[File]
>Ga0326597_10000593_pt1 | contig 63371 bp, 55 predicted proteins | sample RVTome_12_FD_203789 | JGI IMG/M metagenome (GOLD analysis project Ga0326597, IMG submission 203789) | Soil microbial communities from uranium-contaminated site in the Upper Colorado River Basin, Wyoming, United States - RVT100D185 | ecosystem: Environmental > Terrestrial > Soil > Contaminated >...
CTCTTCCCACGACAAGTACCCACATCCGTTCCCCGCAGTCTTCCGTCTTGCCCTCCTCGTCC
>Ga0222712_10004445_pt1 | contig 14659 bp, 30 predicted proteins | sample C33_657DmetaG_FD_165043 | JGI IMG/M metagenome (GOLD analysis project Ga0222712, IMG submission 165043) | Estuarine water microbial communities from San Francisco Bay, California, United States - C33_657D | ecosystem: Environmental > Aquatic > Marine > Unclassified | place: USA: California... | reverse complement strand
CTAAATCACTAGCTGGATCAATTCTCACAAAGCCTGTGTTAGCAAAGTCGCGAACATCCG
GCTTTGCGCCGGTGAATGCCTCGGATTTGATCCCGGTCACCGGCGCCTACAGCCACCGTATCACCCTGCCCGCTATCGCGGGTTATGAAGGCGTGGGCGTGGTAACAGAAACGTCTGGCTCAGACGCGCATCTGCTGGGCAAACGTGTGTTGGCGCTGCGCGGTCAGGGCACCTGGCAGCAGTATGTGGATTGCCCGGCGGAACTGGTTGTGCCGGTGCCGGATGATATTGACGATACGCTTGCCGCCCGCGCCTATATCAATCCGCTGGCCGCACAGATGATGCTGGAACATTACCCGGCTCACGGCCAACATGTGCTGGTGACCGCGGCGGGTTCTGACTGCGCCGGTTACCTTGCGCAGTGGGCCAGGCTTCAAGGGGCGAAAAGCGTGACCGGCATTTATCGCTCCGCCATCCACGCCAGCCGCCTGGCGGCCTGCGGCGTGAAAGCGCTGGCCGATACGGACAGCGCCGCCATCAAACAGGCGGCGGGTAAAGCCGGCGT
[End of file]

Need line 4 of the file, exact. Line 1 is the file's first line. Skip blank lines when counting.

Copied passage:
CTAAATCACTAGCTGGATCAATTCTCACAAAGCCTGTGTTAGCAAAGTCGCGAACATCCG